End of the road for Tampines Bike Park

Mountain bike skills instructor Wilson Low says the Tampines park is "great... very accessible and you could teach all levels of riders". The park will close on Monday to make way for a new housing estate.
Mountain bike skills instructor Wilson Low says the Tampines park is "great... very accessible and you could teach all levels of riders". The park will close on Monday to make way for a new housing estate.PHOTO: LIM YAOHUI FOR THE STRAITS TIMES

Riders, coaches sad to lose park, which has S'pore's only BMX track

MARBLES, Raptor, Tree Hugger - these are pet names of parts of the Tampines Bike Park that cyclists have grown to love.

But, by Monday, they will be just memories.

After more than a decade, the much-loved park will close to make way for the new Tampines North housing estate.

"It's a real loss," said Tampines resident Azman Omar, 45. "All of us are sad to see it go."

The avid cyclist has been a regular rider there since 1999, when it was an unofficial bike park consisting of 60ha of open space with a rough dirt track which cyclists maintained in their free time.

"Because of this place, I've not moved out of Tampines since 1994. I told my wife, I don't want to go anywhere, this is my playground," said Mr Azman, who works in logistics.

The Tampines Avenue 9 park has the only BMX track in Singapore and a 13km-long mountain bike trail.

Managed by Sport Singapore (SportSG), it is used by about 2,600 riders a month - a healthy number for a park of this size, according to the Singapore Cycling Federation (SCF).

Its BMX track was built specially for the Youth Olympic Games in 2010, when it was officially opened, and is the only one in South-east Asia certified by the International Cycling Union.

The park was supposed to close last year. The Government agreed to postpone the closure so that SportSG could find a new venue.

When The Straits Times visited on Wednesday morning, there was a sign put up by SportSG announcing the impending closure.

Coaches told The Straits Times they have already stopped holding cycling classes there.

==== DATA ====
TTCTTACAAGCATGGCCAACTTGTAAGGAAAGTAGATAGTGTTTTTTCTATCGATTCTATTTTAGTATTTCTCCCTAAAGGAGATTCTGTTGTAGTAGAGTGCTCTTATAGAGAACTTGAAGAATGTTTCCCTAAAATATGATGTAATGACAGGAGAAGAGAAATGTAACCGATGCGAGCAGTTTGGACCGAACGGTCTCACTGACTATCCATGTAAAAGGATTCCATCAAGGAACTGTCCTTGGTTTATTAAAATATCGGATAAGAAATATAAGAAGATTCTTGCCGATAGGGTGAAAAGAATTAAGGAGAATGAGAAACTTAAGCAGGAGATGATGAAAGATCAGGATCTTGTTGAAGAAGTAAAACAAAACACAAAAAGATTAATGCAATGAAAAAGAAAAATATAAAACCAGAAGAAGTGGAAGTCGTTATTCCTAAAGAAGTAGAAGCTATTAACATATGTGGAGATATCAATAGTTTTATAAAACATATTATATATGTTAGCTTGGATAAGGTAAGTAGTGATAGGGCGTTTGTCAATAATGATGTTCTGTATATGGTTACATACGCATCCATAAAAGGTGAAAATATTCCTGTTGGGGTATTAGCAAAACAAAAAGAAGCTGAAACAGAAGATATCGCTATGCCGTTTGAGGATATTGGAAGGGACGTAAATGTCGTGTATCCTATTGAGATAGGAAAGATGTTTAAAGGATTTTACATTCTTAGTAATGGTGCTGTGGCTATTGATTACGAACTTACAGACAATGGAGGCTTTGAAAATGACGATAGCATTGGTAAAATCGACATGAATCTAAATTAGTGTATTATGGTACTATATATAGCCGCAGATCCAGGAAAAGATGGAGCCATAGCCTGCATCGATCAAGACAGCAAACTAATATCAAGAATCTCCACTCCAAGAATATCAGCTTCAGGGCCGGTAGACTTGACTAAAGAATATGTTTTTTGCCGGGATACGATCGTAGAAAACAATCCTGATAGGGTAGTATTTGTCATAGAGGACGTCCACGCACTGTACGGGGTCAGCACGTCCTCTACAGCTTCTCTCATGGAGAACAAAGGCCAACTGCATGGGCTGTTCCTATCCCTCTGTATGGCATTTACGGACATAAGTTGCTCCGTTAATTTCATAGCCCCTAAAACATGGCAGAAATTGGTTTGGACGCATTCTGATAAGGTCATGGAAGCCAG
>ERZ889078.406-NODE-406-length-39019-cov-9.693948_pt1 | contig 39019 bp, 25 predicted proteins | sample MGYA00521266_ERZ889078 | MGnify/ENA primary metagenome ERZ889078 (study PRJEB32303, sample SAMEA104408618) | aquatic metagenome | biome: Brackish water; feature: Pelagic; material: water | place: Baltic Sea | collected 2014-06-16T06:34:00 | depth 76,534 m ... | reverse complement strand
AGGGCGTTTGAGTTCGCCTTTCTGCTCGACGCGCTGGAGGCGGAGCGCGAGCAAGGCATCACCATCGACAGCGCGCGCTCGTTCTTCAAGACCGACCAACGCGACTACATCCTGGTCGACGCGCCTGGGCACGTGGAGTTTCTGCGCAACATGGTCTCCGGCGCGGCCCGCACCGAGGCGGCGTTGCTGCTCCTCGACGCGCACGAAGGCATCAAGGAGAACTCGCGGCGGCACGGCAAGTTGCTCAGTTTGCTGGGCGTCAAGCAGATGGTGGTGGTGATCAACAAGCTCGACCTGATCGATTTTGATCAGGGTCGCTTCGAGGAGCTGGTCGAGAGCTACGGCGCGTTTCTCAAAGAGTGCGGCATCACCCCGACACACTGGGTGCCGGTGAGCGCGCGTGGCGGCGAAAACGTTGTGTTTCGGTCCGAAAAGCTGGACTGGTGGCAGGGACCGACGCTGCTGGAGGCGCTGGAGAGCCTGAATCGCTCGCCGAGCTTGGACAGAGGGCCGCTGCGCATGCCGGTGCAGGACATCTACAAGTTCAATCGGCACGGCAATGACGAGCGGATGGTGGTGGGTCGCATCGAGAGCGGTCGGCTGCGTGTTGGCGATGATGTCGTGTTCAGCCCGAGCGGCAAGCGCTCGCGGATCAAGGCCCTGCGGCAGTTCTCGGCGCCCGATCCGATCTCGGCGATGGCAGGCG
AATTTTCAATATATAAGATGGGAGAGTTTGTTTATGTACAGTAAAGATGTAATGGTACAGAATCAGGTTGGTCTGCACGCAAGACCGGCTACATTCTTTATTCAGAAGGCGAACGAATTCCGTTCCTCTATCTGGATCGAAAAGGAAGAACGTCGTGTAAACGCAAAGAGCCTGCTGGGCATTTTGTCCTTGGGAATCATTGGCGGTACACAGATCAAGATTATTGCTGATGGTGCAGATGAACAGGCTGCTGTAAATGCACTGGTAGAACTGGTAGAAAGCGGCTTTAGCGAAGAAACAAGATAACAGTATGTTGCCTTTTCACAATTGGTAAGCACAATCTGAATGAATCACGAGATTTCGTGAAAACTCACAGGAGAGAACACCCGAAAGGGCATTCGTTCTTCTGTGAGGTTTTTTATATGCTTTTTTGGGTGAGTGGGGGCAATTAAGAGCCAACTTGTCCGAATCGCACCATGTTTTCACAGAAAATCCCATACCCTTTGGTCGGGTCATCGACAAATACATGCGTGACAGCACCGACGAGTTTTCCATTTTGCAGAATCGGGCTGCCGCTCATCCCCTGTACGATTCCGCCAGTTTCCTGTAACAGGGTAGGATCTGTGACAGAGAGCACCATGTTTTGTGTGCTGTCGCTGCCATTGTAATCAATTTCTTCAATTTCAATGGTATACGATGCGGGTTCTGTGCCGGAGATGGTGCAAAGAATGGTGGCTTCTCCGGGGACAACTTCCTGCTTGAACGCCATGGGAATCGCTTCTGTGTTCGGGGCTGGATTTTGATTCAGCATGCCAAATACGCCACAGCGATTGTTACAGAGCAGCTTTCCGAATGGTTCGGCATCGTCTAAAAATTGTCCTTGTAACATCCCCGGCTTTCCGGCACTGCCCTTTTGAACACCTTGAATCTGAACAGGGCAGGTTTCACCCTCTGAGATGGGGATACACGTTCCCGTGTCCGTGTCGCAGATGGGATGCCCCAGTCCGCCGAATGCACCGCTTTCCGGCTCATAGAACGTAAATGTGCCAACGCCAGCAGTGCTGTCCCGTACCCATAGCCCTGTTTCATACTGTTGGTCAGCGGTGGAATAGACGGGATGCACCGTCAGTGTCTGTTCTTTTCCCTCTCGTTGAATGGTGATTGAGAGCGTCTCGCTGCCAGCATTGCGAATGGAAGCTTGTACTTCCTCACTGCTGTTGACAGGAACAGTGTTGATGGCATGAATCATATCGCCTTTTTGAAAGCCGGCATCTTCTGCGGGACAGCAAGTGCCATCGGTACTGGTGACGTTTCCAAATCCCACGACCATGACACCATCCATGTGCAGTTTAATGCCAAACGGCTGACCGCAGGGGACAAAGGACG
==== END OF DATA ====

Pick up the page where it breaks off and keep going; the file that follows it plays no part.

"Tampines was great, it was very accessible and you could teach all levels of riders," said mountain bike skills instructor Wilson Low, 31. But while he holds his classes at three other mountain bike trails, BMX riders will have nowhere to go.

"The future of BMX depends largely on whether a new track is built," said Mr Kenneth Wee, 43, founder of Singapore Bike School. "The closest BMX track to us is in Malacca."

SportSG issued a tender to design and build a new BMX track in June but withdrew it soon after, without explanation.

SCF's vice-president for BMX Abdul Rahman Ibrahim said he had contacted SportSG three times since then, but has not received an answer. "It's very frustrating. Without a BMX track we cannot take the sport forward."

SportSG told The Straits Times it has been working with various agencies to find a possible site for a new BMX track. "We will give an update in due course," said the spokesman, who declined to comment on the tender's cancellation.

Meanwhile, Tampines MP and SCF patron Irene Ng said her GRC is organising a bike carnival tomorrowto mark the park's last hurrah. "We encourage those who haven't done so to come and enjoy (the park) one last time," she said. The carnival will host game booths, cycling clinics and the venue's last race.

Ms Ng added: "I expect a lot of photo-taking to capture the final days of the (venue) and to preserve memories of Singapore's first world-class bike park."

dansonc@sph.com.sg